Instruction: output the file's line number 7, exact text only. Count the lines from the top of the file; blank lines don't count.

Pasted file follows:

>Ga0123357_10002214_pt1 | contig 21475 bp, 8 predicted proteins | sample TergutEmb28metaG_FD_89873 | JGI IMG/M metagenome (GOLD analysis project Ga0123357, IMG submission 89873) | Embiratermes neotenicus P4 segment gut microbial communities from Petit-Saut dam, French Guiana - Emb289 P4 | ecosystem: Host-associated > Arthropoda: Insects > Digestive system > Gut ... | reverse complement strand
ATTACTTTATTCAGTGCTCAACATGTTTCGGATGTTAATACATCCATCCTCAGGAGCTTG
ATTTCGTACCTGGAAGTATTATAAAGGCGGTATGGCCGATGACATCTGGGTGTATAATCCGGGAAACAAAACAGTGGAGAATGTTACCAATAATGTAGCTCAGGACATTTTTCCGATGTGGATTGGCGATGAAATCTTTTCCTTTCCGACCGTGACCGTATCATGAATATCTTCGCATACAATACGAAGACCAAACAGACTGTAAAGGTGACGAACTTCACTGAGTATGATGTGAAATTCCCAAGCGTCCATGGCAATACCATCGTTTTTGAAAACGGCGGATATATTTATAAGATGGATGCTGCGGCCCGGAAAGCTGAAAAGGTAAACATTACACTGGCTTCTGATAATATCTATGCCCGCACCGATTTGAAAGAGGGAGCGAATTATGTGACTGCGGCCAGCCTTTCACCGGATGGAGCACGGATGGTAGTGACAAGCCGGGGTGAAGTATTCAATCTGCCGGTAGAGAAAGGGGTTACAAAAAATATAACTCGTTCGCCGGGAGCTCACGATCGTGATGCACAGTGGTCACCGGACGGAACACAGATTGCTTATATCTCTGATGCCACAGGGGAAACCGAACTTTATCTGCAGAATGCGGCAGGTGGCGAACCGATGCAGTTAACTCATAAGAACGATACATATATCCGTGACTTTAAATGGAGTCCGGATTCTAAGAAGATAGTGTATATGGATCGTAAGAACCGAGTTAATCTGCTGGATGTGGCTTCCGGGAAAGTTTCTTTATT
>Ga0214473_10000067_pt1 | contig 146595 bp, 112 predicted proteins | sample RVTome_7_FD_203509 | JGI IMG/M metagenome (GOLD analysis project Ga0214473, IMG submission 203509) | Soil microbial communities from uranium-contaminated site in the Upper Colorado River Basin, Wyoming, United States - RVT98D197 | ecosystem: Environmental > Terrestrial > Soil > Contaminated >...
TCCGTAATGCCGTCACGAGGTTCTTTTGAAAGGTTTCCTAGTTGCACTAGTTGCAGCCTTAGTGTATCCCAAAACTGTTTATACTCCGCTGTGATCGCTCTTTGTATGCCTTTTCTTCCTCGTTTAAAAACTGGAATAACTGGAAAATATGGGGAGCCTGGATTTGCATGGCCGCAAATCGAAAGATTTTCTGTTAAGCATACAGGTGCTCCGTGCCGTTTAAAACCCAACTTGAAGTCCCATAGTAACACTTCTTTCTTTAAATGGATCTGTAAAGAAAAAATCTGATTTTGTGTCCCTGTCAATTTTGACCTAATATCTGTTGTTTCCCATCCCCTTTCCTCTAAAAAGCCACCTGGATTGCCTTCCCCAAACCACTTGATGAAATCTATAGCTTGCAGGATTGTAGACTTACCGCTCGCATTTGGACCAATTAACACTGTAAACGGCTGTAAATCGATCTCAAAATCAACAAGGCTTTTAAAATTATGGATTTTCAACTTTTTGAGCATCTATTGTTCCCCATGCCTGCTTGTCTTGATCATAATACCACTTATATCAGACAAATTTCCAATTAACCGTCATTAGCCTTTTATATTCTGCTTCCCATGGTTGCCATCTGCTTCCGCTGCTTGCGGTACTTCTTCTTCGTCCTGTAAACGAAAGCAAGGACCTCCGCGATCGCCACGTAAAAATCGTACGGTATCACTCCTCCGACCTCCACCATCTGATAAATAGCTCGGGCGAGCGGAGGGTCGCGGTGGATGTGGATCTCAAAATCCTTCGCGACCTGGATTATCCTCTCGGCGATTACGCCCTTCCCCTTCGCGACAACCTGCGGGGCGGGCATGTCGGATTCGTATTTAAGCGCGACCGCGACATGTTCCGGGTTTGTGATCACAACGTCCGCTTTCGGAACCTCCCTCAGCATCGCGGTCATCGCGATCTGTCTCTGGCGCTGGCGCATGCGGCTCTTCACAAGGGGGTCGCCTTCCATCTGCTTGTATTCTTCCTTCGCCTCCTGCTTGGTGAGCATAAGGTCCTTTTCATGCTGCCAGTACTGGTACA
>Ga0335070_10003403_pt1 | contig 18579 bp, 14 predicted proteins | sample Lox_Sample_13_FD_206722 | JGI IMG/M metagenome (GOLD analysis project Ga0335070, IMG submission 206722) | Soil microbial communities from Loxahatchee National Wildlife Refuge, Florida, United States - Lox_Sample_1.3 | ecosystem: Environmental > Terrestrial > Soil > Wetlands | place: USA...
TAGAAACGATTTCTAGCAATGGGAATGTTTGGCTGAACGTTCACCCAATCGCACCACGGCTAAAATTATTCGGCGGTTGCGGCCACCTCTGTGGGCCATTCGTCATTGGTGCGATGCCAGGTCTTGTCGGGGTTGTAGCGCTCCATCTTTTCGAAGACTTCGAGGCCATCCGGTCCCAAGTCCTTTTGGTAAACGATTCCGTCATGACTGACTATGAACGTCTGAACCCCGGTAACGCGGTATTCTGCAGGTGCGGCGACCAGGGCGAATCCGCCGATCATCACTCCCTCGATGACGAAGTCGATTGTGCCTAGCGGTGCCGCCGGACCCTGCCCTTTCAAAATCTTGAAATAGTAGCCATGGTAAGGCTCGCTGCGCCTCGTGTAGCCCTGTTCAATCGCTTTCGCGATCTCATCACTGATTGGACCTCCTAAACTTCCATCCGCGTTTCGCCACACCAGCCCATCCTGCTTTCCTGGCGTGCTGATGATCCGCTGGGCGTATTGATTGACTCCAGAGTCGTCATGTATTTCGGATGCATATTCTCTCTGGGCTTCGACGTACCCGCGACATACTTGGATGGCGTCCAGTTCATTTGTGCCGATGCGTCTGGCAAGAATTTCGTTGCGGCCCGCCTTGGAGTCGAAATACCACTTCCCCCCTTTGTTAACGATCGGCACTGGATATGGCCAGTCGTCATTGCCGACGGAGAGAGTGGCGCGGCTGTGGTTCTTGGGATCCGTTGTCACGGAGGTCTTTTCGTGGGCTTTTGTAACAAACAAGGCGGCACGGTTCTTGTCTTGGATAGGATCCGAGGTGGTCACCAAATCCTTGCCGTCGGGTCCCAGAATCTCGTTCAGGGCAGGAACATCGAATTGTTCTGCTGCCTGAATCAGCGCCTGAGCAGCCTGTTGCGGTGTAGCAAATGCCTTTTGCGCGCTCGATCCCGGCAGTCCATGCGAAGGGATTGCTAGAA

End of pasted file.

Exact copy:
TAGAAACGATTTCTAGCAATGGGAATGTTTGGCTGAACGTTCACCCAATCGCACCACGGCTAAAATTATTCGGCGGTTGCGGCCACCTCTGTGGGCCATTCGTCATTGGTGCGATGCCAGGTCTTGTCGGGGTTGTAGCGCTCCATCTTTTCGAAGACTTCGAGGCCATCCGGTCCCAAGTCCTTTTGGTAAACGATTCCGTCATGACTGACTATGAACGTCTGAACCCCGGTAACGCGGTATTCTGCAGGTGCGGCGACCAGGGCGAATCCGCCGATCATCACTCCCTCGATGACGAAGTCGATTGTGCCTAGCGGTGCCGCCGGACCCTGCCCTTTCAAAATCTTGAAATAGTAGCCATGGTAAGGCTCGCTGCGCCTCGTGTAGCCCTGTTCAATCGCTTTCGCGATCTCATCACTGATTGGACCTCCTAAACTTCCATCCGCGTTTCGCCACACCAGCCCATCCTGCTTTCCTGGCGTGCTGATGATCCGCTGGGCGTATTGATTGACTCCAGAGTCGTCATGTATTTCGGATGCATATTCTCTCTGGGCTTCGACGTACCCGCGACATACTTGGATGGCGTCCAGTTCATTTGTGCCGATGCGTCTGGCAAGAATTTCGTTGCGGCCCGCCTTGGAGTCGAAATACCACTTCCCCCCTTTGTTAACGATCGGCACTGGATATGGCCAGTCGTCATTGCCGACGGAGAGAGTGGCGCGGCTGTGGTTCTTGGGATCCGTTGTCACGGAGGTCTTTTCGTGGGCTTTTGTAACAAACAAGGCGGCACGGTTCTTGTCTTGGATAGGATCCGAGGTGGTCACCAAATCCTTGCCGTCGGGTCCCAGAATCTCGTTCAGGGCAGGAACATCGAATTGTTCTGCTGCCTGAATCAGCGCCTGAGCAGCCTGTTGCGGTGTAGCAAATGCCTTTTGCGCGCTCGATCCCGGCAGTCCATGCGAAGGGATTGCTAGAA